Tiedemann: Do you suggest that not having an external consultant was a success factor of the programme?
Khan: As I said, there are good and bad consultants. But yes, this programme did not have an external consultant and yet we achieved our targets ahead of time, something which very rarely happens for World Bank projects, too.

Tiedemann: At the start of the programme in 2003, not only IDCOL but also the Rural Electrification Board (REB), the government agency in charge of rural on-grid electrification, implemented parts of the SHS programme. Has IDCOL been competing with the REB to reach high installation numbers?
Khan: No, there was no competition, neither officially or unofficially. The REB component failed and had to be cancelled because they were just not interested in promoting SHSs. There was no ownership for this programme. At IDCOL, we had only new staff, graduates from university. So they were open to do anything new. The REB had many other issues to deal with and this is why they failed and the funds were reallocated to IDCOL.

Tiedemann: As for the programme design, which issues were most important?
Khan: First, I tried to get good legal documents, where the rules of the games and the responsibilities of various parties are very clearly defined. We did this in the form of Participation Agreements. Again, we were offered help by foreign lawyers but we got the same deal: we draft the document on our own and if the government or the Bank was not happy, we would accept assistance. Based on my inputs, Mr. Formanul Islam, one of the first people I hired [the Deputy CEO today], drafted the agreement and fortunately for us, the Bank was happy with it.
The next step was to come up with a good financing mechanism. So we developed a financial model on the basis of a background study that evaluated the monthly expenditures for kerosene. We decided that our financing package should lead to monthly expenditures that are very close to kerosene but slightly higher.

Tiedemann: Why a slightly higher price?
Khan: It was slightly higher because the quality of the light was better. Not only that, you could also run a TV. So, about 10% higher prices were not a problem. Furthermore, at the time when we started the programme, 1Wpwas about $5. So the price of a basic SHS was around $500. These are high costs and you cannot include too many subsidies. The reason why SHSs finally spread like bonfire is because kerosene prices went up and solar panel prices went down. So the economies were hugely in our favour. Furthermore, LED lights were introduced. What you were able to deliver with a 50Wp in the beginning, you were able to deliver with a 30Wp or even 20Wp system. We were lucky to get the initial positioning right but our position also got better and better over time.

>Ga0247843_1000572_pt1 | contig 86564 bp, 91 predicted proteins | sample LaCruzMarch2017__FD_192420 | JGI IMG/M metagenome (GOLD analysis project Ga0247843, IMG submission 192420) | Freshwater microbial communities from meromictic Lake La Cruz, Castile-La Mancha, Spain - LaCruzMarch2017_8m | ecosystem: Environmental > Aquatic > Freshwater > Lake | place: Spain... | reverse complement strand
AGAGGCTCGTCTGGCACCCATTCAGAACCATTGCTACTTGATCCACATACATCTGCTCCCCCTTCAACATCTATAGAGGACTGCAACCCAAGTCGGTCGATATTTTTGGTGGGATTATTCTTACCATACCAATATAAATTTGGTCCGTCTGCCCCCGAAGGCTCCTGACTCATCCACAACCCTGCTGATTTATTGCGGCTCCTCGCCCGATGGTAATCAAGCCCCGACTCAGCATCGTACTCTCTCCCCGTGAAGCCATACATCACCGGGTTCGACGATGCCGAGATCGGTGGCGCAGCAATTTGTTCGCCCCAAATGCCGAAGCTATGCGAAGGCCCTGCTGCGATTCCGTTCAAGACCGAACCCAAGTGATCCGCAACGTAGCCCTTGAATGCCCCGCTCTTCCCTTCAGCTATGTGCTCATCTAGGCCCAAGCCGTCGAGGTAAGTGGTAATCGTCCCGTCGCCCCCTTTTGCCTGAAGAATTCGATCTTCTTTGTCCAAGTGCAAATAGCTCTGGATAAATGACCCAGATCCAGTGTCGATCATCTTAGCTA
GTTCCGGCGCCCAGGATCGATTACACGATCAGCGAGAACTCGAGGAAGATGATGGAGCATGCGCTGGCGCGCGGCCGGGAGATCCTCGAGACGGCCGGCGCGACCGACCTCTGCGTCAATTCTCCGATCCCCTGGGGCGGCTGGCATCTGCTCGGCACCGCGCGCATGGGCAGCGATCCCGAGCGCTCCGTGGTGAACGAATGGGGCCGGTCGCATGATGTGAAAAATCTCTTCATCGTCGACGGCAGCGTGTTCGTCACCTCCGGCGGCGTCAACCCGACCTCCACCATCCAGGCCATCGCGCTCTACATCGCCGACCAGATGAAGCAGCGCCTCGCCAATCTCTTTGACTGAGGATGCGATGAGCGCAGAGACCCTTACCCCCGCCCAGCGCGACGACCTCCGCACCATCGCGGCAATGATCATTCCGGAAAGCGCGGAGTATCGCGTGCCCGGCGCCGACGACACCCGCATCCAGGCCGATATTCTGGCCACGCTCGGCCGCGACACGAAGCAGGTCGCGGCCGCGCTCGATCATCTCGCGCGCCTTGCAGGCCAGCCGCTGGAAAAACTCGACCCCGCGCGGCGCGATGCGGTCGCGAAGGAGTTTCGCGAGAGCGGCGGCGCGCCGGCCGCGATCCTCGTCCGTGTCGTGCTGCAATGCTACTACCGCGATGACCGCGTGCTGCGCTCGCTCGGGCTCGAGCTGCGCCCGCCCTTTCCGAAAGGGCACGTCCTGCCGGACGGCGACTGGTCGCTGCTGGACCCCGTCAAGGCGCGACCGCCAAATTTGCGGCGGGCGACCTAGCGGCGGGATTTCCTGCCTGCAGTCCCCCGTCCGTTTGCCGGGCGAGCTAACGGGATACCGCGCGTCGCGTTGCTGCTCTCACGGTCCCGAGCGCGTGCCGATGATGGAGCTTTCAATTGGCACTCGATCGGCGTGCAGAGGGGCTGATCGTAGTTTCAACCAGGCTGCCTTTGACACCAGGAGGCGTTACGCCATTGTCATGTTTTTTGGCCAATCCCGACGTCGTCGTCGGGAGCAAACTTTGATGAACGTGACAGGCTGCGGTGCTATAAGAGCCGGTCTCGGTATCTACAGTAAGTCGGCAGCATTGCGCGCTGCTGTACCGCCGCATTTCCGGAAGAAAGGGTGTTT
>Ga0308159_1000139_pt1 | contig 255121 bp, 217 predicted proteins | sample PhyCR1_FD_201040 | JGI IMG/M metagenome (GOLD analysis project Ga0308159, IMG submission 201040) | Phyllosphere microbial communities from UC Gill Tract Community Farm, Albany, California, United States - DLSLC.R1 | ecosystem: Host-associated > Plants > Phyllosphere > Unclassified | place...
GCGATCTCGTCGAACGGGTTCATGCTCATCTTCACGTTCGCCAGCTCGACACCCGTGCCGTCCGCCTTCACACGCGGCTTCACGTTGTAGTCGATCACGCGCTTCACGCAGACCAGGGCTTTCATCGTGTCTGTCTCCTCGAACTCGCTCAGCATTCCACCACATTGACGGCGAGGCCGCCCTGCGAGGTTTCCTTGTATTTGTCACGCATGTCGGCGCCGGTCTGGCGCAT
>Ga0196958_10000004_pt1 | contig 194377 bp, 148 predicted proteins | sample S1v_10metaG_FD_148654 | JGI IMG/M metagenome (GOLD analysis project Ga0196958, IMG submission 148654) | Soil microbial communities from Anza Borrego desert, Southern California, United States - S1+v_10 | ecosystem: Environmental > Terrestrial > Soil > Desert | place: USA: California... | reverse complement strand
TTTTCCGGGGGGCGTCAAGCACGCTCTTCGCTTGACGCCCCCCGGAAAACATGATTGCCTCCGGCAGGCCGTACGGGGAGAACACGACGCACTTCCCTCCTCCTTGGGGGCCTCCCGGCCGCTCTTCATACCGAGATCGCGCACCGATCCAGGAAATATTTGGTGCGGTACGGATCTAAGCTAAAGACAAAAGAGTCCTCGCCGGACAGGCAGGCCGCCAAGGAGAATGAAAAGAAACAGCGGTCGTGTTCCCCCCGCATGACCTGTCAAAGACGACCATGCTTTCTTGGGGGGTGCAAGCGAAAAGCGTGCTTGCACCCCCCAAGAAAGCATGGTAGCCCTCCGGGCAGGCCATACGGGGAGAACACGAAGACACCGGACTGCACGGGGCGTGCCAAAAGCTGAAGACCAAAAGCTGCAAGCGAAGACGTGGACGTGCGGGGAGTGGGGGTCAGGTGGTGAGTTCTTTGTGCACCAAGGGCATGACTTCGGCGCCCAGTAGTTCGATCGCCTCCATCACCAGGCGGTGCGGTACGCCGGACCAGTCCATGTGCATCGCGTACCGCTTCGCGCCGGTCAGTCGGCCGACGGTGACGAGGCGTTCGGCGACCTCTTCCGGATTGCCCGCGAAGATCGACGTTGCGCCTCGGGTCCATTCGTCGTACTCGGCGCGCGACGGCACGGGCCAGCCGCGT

Tiedemann: The financing mechanism consists of several components, a buy-down grant, a down-payment by the end-user, a refinancing loan by IDCOL, and a PO contribution to the consumer loan. How did you come up with this design?
Khan: The main idea was that everybody must have a stake in the programme. Take for example the down-payment. Before our programme started, UNDP distributed SHSs for free but after two years, we could not find the systems in the field anymore. People must have sold them off. We also made sure that the grant would gradually come down so that it is a competitive programme.

Tiedemann: Has there been opposition by the POs to the decrease of the subsidy?
Khan: Simultaneously to the decrease in subsidy, the panel prices went down, LED lights diminished the required panel size, and the increasing kerosene price let to better economics. So, no, there was very little opposition by the POs.

Tiedemann: There is an Operations Committee (OC) for the programme at IDCOL that meets on a monthly basis. What is its main function?
Khan: Two sets of people are in the OC: PO representatives and the IDCOL officer in charge of the programme. The committee is a place to deal with problems, a place to meet face-to-face to resolve complaints against each other, and to sort out other teething problems. The POs would complain about suppliers and faulty equipment, that they need additional resources, etc. Then IDCOL would invite the suppliers and they would reply that the POs do not pay on time and so on. So everyone could pronounce their problems. It was absolutely important, especially in the beginning as the regular meetings avoided problems to grow into full-fledged crises. And we also exchanged information about the market, about the number of installations, the selection of the PO, the collection efficiency, political interferences, etc.

Tiedemann: In the early 2000s, the solar market in Bangladesh was literally non-existent. Which additional assistance was given by IDCOL to develop the market?